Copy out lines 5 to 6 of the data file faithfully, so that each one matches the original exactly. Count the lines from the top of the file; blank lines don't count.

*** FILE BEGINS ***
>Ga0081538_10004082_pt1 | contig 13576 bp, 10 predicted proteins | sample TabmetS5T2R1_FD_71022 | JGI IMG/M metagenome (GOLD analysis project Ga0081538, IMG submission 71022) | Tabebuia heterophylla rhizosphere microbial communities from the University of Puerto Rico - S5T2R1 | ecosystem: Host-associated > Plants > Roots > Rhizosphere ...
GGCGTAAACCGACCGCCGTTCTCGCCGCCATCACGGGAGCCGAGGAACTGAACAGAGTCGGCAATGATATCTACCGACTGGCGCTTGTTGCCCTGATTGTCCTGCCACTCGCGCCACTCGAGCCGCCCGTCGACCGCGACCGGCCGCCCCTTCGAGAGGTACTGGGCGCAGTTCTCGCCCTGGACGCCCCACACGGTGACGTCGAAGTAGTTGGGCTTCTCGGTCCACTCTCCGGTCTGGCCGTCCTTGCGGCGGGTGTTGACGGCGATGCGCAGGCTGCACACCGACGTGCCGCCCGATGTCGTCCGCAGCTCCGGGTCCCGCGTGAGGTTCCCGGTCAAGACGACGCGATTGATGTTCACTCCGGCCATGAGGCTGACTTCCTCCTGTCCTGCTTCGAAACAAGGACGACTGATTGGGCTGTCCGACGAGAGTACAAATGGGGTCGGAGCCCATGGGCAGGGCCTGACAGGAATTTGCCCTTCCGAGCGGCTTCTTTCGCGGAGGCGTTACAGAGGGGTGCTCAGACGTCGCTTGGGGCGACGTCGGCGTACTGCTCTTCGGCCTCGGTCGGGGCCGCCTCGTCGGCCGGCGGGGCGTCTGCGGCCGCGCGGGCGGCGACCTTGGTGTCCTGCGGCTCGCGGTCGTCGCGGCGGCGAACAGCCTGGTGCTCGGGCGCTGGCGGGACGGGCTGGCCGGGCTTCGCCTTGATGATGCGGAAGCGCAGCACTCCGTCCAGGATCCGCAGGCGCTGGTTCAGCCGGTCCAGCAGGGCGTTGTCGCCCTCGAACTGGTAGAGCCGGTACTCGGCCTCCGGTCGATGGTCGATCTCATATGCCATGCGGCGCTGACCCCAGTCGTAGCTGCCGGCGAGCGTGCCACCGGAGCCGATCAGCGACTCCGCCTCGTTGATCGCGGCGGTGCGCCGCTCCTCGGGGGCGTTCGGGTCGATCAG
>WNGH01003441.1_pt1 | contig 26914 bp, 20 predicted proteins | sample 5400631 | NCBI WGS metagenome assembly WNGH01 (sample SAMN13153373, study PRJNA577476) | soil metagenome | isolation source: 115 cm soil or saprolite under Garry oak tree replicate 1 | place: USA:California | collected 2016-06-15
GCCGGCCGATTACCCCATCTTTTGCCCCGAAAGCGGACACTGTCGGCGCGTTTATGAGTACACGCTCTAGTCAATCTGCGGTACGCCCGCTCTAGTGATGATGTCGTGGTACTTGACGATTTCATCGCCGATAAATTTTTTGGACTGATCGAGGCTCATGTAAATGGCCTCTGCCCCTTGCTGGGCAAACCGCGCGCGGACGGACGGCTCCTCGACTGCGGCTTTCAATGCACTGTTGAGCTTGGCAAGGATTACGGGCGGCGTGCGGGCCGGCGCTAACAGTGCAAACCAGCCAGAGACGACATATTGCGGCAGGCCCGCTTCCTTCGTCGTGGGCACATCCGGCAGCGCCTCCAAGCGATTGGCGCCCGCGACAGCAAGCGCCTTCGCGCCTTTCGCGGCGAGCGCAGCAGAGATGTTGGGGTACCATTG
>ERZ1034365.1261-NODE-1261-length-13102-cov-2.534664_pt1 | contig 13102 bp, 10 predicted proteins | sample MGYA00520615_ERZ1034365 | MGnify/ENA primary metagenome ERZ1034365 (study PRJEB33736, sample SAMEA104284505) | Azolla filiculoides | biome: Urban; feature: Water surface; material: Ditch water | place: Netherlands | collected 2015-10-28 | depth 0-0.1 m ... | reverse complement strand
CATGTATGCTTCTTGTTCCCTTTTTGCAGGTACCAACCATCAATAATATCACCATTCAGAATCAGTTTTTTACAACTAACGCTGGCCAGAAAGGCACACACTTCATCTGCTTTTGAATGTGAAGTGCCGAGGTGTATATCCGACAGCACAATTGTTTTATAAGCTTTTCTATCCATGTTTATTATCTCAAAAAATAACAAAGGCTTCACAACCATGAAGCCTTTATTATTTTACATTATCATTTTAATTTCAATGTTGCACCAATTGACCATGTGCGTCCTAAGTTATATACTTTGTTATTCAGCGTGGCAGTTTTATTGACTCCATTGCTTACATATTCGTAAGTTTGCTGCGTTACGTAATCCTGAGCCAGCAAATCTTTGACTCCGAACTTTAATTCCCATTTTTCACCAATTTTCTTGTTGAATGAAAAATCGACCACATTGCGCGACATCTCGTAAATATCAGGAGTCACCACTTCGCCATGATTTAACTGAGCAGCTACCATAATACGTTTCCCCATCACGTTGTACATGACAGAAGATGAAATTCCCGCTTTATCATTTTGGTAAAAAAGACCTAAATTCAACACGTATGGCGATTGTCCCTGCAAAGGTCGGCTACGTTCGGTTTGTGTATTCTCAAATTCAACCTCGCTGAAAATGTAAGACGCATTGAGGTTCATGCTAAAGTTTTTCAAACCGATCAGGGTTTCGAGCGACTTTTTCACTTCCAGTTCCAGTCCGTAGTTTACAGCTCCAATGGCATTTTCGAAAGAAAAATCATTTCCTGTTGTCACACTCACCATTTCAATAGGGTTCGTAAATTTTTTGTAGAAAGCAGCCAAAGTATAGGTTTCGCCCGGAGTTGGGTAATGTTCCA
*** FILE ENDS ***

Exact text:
>ERZ1034365.1261-NODE-1261-length-13102-cov-2.534664_pt1 | contig 13102 bp, 10 predicted proteins | sample MGYA00520615_ERZ1034365 | MGnify/ENA primary metagenome ERZ1034365 (study PRJEB33736, sample SAMEA104284505) | Azolla filiculoides | biome: Urban; feature: Water surface; material: Ditch water | place: Netherlands | collected 2015-10-28 | depth 0-0.1 m ... | reverse complement strand
CATGTATGCTTCTTGTTCCCTTTTTGCAGGTACCAACCATCAATAATATCACCATTCAGAATCAGTTTTTTACAACTAACGCTGGCCAGAAAGGCACACACTTCATCTGCTTTTGAATGTGAAGTGCCGAGGTGTATATCCGACAGCACAATTGTTTTATAAGCTTTTCTATCCATGTTTATTATCTCAAAAAATAACAAAGGCTTCACAACCATGAAGCCTTTATTATTTTACATTATCATTTTAATTTCAATGTTGCACCAATTGACCATGTGCGTCCTAAGTTATATACTTTGTTATTCAGCGTGGCAGTTTTATTGACTCCATTGCTTACATATTCGTAAGTTTGCTGCGTTACGTAATCCTGAGCCAGCAAATCTTTGACTCCGAACTTTAATTCCCATTTTTCACCAATTTTCTTGTTGAATGAAAAATCGACCACATTGCGCGACATCTCGTAAATATCAGGAGTCACCACTTCGCCATGATTTAACTGAGCAGCTACCATAATACGTTTCCCCATCACGTTGTACATGACAGAAGATGAAATTCCCGCTTTATCATTTTGGTAAAAAAGACCTAAATTCAACACGTATGGCGATTGTCCCTGCAAAGGTCGGCTACGTTCGGTTTGTGTATTCTCAAATTCAACCTCGCTGAAAATGTAAGACGCATTGAGGTTCATGCTAAAGTTTTTCAAACCGATCAGGGTTTCGAGCGACTTTTTCACTTCCAGTTCCAGTCCGTAGTTTACAGCTCCAATGGCATTTTCGAAAGAAAAATCATTTCCTGTTGTCACACTCACCATTTCAATAGGGTTCGTAAATTTTTTGTAGAAAGCAGCCAAAGTATAGGTTTCGCCCGGAGTTGGGTAATGTTCCA